Chem. 262 Notes 8

Chem. 262 Notes 8 - 10:1 hexane:ethyl acetate solvent, the...

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Experiment VIII (Week 1) The electrophilic substitution of arenes is one of the most versatile ways of preparing functionalized aromatic compounds. The purity of the product can be ascertained by chromatography. Specifically, thin-layer chromatography (TLC) on silica gel plates provides a simple method for determining the purity of a product. 2. Why do you expect the 4-methyl-2-nitroacetanilide to be the major product? The expected major product is 4-metyl-2-nitroacetanilide because the nitrogen group with a lone pair para to the methyl group has an additional resonance structure where the lone pair on nitrogen pushes down and creates a double bond with the benzene ring. This structure has a complete octet on each atom, causing the preferred structure of the nitrogen oxide group in the ortho position. 3. You are asked to rapidly assay the purity of a sample, but do not have access to instrumentation. You decide to use TLC and melting point to check its purity. With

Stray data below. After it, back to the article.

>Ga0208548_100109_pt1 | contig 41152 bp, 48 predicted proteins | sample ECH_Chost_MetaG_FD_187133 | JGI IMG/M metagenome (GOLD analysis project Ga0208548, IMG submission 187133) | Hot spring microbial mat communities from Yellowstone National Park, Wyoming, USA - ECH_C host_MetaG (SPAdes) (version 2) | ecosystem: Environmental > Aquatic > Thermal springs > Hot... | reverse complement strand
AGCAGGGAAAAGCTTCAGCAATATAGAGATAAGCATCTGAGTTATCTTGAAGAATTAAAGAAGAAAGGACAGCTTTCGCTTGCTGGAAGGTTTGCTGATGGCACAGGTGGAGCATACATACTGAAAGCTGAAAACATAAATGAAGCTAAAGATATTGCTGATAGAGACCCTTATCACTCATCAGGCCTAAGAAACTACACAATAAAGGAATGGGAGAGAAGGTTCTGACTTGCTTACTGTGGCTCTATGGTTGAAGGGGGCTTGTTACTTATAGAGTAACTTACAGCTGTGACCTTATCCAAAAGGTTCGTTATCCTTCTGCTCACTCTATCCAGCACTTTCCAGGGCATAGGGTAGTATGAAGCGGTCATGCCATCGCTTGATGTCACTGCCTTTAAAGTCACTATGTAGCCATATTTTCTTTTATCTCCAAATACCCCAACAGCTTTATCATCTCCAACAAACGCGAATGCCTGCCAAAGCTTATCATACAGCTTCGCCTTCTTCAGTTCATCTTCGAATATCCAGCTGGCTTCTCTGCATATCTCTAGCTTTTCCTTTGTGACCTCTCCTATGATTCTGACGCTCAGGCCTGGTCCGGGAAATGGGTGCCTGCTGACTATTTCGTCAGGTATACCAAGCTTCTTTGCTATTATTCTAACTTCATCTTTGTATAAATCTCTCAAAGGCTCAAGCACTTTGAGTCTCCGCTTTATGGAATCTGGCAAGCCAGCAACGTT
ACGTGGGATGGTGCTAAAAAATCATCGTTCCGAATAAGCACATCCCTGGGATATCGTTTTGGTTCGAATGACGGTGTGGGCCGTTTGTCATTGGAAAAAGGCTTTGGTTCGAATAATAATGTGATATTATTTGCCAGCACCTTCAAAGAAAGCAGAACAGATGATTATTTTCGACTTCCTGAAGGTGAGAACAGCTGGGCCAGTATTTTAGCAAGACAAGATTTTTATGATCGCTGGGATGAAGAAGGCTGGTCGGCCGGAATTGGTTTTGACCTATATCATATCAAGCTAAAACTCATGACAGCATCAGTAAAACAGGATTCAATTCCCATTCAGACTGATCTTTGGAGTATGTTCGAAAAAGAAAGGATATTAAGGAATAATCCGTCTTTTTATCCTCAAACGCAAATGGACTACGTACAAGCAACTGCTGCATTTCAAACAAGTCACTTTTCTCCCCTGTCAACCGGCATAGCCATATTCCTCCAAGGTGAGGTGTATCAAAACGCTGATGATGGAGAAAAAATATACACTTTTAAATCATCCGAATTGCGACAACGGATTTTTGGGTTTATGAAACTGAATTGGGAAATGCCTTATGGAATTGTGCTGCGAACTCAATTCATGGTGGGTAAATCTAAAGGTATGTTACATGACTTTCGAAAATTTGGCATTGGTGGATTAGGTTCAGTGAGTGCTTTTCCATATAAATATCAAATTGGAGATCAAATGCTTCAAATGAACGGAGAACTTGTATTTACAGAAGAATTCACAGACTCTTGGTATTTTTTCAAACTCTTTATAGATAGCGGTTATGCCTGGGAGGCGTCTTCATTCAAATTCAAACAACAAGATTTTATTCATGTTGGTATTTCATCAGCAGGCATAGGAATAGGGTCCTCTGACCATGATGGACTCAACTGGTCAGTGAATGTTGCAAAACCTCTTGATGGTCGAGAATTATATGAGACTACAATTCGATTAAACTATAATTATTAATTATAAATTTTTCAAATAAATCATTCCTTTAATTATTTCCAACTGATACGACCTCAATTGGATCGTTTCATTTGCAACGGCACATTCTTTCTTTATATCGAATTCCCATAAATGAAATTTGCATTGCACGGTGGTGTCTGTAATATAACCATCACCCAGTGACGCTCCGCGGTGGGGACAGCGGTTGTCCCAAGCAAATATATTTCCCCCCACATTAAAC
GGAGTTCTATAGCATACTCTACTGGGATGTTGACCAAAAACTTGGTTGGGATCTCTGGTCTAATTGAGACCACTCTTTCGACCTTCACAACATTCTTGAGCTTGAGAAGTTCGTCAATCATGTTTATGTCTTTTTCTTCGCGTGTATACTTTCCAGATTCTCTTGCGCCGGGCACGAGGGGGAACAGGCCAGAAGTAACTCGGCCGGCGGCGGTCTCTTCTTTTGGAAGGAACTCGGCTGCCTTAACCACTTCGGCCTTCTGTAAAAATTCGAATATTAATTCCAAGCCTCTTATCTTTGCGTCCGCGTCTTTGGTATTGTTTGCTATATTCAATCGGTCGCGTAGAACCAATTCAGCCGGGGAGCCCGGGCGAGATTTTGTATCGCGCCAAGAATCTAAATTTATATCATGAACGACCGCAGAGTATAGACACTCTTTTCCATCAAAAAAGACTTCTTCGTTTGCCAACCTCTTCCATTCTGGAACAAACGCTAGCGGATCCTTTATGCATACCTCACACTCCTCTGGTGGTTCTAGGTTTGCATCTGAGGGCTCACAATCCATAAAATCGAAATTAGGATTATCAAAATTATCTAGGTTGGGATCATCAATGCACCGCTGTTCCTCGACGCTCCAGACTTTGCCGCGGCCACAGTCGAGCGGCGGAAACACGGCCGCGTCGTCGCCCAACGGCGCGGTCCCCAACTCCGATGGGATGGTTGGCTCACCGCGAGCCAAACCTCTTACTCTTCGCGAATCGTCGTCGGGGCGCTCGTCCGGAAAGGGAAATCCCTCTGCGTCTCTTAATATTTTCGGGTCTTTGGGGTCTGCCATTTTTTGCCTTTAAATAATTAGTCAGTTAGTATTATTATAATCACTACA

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Unformatted text preview: 10:1 hexane:ethyl acetate solvent, the sample gives one spot by TLC (Rf = 0.15) and has a melting point range of 115 125 C. (a) Do you think the sample is pure? Why or why not? The sample is not pure because the melting point range is very wide, indicating that impurities exist in the sample. Also, the one spot given by TLC could be a combination of different compounds, which would explain the wide melting point. (b) Using the tools you have at hand (a melting point apparatus and TLC setup), what other data could you collect to test your hypothesis from part a? Give two possibilities. The melting points of the pure substance could be compared to the melting point of the literature value to determine the presence of the starting material in the crude product. Also, a TLC plate could be prepared with the pure product and the crude product to compare the Rf values and resolution points....
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This note was uploaded on 05/20/2011 for the course CHEM 262 taught by Professor Forbes during the Spring '08 term at UNC.

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